The electrical generation and supply industry is, to put it mildly, complicated. And it is complicated because of the grid. The grid is that network of transmission wires that we plug into and that always produce current. We love what the grid delivers, even though we have no idea how the grid does it.
It was many moons ago that we began to hear that the grid was under pressure, especially during “peak energy use” periods. Like in the summer months when a lot of people use electricity to power their air conditioners. And it was during those years that discussions got more heated about building more electrical generation capacity for example, via nuclear fission.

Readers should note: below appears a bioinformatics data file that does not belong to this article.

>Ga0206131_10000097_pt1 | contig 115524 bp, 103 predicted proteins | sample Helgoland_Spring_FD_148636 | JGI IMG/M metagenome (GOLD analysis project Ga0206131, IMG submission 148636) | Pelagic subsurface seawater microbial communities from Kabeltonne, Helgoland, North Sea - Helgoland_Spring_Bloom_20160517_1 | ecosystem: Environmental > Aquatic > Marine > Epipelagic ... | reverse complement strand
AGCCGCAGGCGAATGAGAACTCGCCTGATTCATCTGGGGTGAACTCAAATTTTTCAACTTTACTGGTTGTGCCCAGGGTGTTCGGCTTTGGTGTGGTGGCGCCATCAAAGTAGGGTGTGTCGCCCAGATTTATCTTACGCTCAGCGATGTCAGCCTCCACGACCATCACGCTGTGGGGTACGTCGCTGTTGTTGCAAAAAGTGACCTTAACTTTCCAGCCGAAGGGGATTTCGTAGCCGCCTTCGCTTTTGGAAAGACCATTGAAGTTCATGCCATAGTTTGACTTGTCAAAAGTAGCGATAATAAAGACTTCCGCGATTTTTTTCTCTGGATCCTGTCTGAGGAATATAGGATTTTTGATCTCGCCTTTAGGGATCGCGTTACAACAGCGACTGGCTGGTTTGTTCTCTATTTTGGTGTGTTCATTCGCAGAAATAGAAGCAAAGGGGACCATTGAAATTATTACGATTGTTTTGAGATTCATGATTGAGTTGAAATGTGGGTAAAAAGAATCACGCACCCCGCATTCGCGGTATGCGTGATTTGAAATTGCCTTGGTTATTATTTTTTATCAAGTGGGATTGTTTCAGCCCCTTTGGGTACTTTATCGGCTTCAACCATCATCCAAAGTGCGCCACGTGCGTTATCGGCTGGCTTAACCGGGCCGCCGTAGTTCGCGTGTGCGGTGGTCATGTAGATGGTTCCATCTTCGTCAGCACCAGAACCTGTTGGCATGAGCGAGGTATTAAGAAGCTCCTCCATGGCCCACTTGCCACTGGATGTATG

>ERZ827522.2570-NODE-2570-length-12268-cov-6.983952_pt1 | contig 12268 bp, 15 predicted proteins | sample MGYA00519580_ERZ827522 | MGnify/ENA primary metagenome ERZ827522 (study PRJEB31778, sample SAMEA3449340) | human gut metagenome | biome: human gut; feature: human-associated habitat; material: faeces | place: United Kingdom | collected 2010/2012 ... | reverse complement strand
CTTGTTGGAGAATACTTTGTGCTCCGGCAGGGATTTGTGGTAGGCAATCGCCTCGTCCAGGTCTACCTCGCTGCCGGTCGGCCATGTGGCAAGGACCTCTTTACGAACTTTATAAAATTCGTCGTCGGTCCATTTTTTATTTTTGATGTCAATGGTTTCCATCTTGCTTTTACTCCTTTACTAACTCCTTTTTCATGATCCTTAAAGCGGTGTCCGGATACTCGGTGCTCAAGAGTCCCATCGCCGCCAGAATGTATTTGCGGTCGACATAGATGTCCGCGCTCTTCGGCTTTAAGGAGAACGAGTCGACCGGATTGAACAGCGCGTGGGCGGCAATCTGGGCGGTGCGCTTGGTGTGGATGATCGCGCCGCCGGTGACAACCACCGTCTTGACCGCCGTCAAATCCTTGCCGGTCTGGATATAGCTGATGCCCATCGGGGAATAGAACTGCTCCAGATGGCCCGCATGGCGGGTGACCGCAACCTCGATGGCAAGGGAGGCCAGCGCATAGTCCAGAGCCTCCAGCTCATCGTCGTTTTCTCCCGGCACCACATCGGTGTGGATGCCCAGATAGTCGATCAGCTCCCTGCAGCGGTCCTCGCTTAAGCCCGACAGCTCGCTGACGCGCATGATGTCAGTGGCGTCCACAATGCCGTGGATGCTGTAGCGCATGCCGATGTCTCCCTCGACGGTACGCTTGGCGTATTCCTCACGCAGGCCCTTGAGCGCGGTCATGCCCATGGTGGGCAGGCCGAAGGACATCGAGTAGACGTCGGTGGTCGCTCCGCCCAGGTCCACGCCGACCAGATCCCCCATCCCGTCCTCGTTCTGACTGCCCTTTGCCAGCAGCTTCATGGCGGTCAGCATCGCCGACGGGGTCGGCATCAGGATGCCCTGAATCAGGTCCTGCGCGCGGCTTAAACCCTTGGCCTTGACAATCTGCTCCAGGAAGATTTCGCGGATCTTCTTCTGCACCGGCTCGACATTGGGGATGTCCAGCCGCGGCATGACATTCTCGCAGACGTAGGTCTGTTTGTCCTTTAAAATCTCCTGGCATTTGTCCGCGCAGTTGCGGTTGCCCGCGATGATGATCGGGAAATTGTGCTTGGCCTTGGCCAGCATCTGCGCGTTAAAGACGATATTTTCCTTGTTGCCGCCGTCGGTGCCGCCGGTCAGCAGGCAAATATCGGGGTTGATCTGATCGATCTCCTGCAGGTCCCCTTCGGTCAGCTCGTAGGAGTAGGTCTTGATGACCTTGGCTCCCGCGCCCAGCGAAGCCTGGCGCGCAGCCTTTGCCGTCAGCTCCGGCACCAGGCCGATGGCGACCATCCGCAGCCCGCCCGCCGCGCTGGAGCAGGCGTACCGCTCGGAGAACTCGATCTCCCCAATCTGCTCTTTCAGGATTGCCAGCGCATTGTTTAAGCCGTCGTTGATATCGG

But we are no longer at that point in the story. Since then, we have begun to find more cost effective ways for everyone to generate electricity, for example, via rooftop solar. And that has spawned quite a lot of discussion about the value of the grid being primarily local, rather than regional.
Ok — now comes the tough part. The regulation of the grid — the thing that makes it function — was designed back in 1935. And it was designed to insure that regional transition worked. Ooops. But if we don’t really need regional transmission as much? What if local generation is the future?